FCA reviews cash savings market
The Financial Conduct Authority (FCA) is to study the £1 trillion UK cash savings market as part of a competition review, and it may also review competition in the annuities market.
The study will be part of a programme surveying across financial services markets and assessing whether or not competition is effective and in the best interests of consumers.
The cash savings study will look at a range of issues, including the effects of “teaser rates” (the introductory interest rates offered to new customers), and account switching. Seven-day switching for current accounts came into effect on 16 September. The FCA says it will consider a market study into competition in the annuities market towards the end of the year if it seems necessary.
The FCA says market studies enable it to examine competition in a market, assessing how consumers and firms behave and interact. The FCA will also call for evidence in early 2014 as part of a strategic review to look at the way competition works between financial services firms. The FCA has a duty to promote competition in financial services.
Rebecca Prestage, The Consulting Consortium
The Financial Ombudsman Service (FOS) has recently published its latest ombudsman news and, as expected, some of the cases make interesting reading.
While there was the anticipated surge in PPI claims, with consumers now reacting angrily to reports that the actual complaints may have been mishandled, there was also the usual selection of investment dispute cases.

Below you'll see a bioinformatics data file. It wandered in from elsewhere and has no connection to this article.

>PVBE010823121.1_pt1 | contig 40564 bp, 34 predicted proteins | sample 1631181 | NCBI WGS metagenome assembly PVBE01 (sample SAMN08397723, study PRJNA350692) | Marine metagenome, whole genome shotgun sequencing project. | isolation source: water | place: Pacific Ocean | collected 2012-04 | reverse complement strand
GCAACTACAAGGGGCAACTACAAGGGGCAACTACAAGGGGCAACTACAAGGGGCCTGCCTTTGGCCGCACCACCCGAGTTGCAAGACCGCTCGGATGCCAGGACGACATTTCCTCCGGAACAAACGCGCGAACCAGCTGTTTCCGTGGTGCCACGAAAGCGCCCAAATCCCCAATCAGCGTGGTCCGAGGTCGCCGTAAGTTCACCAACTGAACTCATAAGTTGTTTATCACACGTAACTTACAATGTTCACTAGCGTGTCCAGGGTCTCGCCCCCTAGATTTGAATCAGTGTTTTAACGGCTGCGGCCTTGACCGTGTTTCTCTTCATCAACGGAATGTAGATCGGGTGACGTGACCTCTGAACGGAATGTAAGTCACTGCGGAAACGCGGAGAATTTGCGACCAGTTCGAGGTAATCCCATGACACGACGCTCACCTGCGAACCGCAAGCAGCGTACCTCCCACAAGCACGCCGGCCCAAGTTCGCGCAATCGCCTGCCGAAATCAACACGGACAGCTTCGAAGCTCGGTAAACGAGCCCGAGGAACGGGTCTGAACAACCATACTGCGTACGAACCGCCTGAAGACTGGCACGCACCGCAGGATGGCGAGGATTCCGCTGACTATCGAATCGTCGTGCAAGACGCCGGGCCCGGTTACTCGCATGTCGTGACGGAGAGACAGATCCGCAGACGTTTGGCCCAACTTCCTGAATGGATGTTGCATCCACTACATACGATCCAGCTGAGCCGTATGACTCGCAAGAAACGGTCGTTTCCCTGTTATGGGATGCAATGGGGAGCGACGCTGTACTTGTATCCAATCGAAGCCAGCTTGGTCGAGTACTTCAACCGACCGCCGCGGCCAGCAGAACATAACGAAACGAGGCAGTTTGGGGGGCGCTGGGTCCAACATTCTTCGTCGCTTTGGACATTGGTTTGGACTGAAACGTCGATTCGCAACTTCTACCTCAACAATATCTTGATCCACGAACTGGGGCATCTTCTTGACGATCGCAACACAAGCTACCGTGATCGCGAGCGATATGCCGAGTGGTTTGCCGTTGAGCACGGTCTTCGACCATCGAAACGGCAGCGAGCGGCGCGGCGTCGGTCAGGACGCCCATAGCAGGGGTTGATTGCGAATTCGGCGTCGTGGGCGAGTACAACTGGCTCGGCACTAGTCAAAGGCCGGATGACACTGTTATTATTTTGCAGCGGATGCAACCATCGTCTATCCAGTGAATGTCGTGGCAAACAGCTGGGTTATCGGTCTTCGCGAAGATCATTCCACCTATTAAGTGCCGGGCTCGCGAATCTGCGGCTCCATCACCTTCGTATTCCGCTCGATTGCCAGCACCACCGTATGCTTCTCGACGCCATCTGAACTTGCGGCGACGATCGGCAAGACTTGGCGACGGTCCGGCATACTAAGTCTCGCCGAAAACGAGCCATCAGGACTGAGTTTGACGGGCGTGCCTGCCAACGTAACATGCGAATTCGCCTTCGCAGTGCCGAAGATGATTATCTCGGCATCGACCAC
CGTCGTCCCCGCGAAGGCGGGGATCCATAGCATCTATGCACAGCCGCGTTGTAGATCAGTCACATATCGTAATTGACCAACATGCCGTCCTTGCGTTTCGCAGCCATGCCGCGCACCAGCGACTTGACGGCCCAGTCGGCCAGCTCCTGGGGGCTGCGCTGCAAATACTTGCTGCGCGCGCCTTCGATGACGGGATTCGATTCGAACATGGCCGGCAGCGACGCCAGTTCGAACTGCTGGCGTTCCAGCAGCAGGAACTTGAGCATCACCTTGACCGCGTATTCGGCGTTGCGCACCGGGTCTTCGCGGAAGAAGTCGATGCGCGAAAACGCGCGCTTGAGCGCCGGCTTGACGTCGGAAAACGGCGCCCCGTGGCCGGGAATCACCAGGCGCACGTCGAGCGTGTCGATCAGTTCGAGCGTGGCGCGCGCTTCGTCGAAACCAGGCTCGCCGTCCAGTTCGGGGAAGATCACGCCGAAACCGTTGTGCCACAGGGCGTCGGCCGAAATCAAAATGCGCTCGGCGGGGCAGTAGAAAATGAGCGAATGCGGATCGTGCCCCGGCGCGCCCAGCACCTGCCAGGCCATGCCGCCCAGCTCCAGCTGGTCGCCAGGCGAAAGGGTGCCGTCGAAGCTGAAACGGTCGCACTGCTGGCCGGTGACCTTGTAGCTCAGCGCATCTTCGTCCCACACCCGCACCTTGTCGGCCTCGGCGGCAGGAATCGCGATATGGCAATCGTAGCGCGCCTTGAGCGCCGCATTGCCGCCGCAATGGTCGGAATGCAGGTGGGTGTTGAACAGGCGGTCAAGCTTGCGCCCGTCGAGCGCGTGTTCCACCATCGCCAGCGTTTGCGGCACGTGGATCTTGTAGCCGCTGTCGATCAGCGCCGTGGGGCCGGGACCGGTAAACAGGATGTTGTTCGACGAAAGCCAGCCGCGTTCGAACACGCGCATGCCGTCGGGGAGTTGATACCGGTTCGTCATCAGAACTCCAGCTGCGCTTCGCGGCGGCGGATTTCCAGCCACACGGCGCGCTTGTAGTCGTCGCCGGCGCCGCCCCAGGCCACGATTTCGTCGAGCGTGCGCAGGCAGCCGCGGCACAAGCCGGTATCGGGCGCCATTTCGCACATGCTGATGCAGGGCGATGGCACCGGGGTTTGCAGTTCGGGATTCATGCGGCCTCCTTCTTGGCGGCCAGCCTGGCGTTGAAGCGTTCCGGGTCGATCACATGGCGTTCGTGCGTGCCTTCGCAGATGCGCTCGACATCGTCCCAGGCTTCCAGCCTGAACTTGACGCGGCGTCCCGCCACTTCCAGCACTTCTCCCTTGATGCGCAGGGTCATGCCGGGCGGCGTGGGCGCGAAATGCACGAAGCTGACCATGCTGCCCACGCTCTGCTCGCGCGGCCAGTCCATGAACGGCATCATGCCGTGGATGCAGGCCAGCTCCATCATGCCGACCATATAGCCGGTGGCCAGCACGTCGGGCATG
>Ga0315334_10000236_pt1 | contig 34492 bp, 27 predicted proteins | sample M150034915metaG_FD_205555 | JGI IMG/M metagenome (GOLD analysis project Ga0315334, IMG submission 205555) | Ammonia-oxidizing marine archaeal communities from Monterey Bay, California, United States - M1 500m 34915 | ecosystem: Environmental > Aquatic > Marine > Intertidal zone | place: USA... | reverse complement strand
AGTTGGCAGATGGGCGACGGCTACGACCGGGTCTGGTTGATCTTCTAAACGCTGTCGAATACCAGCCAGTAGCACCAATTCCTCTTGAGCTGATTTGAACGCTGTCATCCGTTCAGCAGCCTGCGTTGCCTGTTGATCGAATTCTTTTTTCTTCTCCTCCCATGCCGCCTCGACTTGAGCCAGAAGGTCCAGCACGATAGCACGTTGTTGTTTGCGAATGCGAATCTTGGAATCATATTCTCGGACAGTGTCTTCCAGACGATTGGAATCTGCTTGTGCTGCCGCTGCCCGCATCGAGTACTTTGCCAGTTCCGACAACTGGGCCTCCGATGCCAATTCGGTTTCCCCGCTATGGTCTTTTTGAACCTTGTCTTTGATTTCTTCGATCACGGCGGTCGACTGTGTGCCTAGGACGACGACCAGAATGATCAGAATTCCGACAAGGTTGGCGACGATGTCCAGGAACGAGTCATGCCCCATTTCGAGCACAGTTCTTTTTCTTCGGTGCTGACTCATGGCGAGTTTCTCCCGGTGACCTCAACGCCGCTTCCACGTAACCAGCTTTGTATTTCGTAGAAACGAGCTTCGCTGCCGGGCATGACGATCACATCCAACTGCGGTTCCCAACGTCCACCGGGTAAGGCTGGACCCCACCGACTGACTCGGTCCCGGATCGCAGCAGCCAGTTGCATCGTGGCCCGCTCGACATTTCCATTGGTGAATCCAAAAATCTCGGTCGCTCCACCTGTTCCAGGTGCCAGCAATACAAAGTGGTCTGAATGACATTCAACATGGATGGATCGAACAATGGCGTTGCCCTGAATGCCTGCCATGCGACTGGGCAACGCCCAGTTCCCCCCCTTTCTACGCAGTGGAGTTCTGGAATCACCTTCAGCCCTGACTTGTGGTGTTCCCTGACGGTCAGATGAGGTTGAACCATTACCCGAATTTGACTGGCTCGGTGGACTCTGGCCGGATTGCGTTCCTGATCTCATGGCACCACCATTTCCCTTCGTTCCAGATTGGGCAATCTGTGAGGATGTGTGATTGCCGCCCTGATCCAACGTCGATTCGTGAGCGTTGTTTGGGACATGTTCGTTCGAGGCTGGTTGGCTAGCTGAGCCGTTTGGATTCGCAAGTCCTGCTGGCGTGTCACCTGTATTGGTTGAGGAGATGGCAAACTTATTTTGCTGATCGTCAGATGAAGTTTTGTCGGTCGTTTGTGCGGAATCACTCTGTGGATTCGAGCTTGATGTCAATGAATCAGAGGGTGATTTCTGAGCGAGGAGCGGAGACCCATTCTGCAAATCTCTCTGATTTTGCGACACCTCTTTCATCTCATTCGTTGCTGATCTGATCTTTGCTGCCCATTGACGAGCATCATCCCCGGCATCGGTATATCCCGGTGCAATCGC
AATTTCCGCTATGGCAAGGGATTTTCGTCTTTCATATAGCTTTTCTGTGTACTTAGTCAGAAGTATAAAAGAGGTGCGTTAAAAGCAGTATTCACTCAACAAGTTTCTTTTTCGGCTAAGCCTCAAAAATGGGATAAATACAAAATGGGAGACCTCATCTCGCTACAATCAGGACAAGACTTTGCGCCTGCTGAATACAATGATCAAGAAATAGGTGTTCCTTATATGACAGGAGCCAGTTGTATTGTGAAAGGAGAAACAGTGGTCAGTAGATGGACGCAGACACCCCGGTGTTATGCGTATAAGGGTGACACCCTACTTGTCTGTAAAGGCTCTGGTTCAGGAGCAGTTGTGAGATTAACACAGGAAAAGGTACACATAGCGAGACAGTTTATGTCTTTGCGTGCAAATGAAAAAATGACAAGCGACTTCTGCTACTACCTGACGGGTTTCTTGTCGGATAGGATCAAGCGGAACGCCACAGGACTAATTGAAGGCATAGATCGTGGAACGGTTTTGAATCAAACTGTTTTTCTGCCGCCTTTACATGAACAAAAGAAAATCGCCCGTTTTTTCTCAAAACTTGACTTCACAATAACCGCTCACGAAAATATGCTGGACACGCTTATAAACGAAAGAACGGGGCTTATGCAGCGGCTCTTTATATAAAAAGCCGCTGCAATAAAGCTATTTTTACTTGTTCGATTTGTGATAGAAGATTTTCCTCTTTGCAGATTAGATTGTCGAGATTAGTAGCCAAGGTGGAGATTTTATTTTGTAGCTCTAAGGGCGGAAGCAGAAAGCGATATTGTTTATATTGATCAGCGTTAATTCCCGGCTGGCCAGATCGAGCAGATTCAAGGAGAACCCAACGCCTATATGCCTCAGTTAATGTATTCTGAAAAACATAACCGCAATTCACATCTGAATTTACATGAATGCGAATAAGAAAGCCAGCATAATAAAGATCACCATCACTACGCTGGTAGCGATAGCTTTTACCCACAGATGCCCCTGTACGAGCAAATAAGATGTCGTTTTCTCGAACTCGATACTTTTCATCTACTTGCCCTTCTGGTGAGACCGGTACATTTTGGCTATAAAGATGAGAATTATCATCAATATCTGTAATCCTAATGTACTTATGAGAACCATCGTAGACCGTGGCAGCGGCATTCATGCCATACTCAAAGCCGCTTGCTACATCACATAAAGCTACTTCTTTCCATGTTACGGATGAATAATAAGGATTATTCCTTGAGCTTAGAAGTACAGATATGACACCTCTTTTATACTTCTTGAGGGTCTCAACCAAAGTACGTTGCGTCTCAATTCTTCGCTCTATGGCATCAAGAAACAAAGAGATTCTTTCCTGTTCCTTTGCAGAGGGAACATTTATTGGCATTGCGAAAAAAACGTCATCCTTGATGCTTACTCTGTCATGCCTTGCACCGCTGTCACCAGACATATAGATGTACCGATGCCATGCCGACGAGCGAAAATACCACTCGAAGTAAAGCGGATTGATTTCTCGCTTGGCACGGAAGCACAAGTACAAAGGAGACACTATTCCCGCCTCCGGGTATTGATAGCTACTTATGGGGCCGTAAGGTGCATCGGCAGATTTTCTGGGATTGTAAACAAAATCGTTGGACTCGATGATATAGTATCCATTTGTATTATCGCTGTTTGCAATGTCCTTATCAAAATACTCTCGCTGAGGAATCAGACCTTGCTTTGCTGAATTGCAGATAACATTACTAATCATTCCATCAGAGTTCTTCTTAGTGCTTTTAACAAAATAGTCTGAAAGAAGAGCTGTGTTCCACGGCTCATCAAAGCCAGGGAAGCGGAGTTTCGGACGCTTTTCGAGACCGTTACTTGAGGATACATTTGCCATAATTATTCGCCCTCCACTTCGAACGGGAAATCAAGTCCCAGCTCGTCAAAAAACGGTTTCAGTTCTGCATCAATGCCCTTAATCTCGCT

Over the last ten years or so, the FOS has seen the performance of the stock market reflected in the number and type of investment related complaints it has received. When markets fall, the number of complaints from consumers unhappy about their investments losing value tends to rise too. However, even though stock markets have generally risen over the last year, there has not been a fall in complaints.
Unsurprisingly, stock-market performance notwithstanding, it would seem that many of the investment dispute case studies can be traced back to the issue of suitability, or lack thereof. The FOS has seen a significant number of complaints where an investment product was recommended that carried a level of risk that was not appropriate for the consumer.
The effects of unsuitability have more of an impact on older consumers and will often result in their family members either bringing about the complaint, or being involved in its resolution. The number of people aged over 85 is expected to double in the next 20 years and nearly treble in the next 30, so it is vital that firms equip their staff and systems to respond effectively and considerately to the needs of older people.
The FOS regularly publishes case studies which illustrate the types of complaint that it receives, as well as the outcome and the reasons for its decisions. Firms would do well to read from these cases and learn from the mistakes of others.
Legacy cash rebates can continue, FCA confirms
The Financial Conduct Authority (FCA) has set out circumstances where cash rebates will be allowed to continue and given specific examples, and confirmed that platform cash rebates on legacy business can continue indefinitely.
The examples include where a client’s investment or regular contributions to an investment are reduced and where a product is re-registered between platforms but otherwise unchanged. The FCA’s earlier platform policy statement confirmed a ban on cash rebates above £1 on new business from April 2014 while unit rebates were allowed to continue but with a tax charge applied.
It also banned all legacy payments between fund managers and platforms from April 2016 but did not stipulate whether it would ban cash rebates to clients on legacy business. Responses to the latest consultation are due by 6 November 2013.